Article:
How do you control your biases?
Sadly, some people don’t. I’m sure we can all think of a time or two when we’ve encountered that person. You know the one I mean. They are loud and proud about their biases – race, gender, gender identity to name a few – and make zero effort to control them.
If you’re like me, and you give two figs about not coming off like a bigoted and mean-spirited jagoff, there are things you can do to get your biases in check. Being aware of your unconscious biases is the first step to controlling them.
“The world is no longer black and white, it’s evolving,” said Ms. Cooper. “Differences are uniquenesses, not deficits. It all comes down to who we want to be. Everyone is treated with dignity and respect. That’s who we want to be.”
Ms. Cooper used a groundbreaking commercial from beer giant Heineken, aptly titled “Worlds Apart.” If you’ve never seen it, I highly suggest watching it. In just 4 minutes and 25 seconds, it perfectly depicts the hard work you and I must do if we’re serious about dragging our unconscious biases into the light of day.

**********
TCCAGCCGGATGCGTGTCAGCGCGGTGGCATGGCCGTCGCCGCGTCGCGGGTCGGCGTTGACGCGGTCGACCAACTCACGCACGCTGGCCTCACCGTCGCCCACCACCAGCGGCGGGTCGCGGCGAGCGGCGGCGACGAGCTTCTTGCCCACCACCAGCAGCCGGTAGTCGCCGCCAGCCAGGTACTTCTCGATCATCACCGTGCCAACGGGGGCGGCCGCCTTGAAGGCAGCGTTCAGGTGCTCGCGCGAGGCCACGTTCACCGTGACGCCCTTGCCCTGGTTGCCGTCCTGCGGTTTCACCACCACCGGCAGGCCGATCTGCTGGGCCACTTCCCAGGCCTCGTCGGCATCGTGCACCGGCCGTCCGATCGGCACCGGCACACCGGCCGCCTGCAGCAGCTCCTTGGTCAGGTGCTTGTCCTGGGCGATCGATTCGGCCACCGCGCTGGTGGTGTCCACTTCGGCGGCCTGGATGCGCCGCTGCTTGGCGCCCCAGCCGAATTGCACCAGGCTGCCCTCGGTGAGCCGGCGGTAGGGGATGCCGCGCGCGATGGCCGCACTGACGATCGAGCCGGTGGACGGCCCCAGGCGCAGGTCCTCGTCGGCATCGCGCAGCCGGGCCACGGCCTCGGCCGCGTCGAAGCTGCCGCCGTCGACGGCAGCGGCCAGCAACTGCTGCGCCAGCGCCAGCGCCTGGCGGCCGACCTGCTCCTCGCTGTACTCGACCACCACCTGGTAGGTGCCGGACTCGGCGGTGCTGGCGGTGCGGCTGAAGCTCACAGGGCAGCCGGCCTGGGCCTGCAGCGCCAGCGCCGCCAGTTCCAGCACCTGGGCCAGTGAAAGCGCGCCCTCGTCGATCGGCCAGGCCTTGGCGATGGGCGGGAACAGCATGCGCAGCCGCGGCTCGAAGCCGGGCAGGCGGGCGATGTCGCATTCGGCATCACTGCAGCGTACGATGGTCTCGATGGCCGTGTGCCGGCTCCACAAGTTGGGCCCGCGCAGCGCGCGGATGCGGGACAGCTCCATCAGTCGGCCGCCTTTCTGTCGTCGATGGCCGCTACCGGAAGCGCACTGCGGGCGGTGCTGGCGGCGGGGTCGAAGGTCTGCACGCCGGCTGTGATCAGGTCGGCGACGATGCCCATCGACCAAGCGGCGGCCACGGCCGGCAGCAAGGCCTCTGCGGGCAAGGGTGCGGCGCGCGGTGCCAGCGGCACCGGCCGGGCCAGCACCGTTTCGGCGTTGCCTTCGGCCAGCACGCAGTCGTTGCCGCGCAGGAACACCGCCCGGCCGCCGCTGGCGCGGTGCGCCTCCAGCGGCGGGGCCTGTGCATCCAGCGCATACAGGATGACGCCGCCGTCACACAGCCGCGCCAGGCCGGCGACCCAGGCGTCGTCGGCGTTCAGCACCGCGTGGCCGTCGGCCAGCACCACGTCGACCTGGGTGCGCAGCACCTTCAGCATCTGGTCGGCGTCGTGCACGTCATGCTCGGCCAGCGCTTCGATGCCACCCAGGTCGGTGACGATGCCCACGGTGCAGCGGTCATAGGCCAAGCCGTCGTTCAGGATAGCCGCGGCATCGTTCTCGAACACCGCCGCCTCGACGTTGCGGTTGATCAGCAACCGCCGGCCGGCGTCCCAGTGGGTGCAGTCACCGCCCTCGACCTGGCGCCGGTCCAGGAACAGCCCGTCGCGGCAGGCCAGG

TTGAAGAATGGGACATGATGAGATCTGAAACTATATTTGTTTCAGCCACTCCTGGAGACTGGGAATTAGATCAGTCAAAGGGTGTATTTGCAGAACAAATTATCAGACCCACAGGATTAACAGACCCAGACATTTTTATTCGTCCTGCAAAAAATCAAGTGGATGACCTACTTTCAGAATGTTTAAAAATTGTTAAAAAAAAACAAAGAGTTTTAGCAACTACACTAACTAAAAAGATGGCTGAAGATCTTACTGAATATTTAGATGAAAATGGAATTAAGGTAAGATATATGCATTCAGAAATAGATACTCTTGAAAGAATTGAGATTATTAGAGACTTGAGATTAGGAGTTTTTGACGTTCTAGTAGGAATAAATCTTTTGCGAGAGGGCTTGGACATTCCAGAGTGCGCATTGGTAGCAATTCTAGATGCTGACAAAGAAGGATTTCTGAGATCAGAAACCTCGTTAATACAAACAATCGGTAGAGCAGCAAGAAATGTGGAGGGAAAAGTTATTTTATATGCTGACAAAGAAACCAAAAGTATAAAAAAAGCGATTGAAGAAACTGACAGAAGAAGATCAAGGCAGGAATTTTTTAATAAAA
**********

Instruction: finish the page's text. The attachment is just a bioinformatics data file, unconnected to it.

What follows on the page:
Only openness, not shaming
Having tough conversations is a contributing factor in managing our unconscious biases, said Ms. Cooper. “I like to say that we need to be comfortable at times being uncomfortable. Being able to talk about these things means growth. Valuing, supporting, and appreciating differences is the way to move forward, not pretending that they don’t exist.”
Ms. Cooper said the key to confronting our own and others’ biases is being willing to do the “heart work” necessary to explore the roots of the behavior. Part of that involves creating a safe space where everyone feels comfortable sharing their beliefs and perceptions without judgment.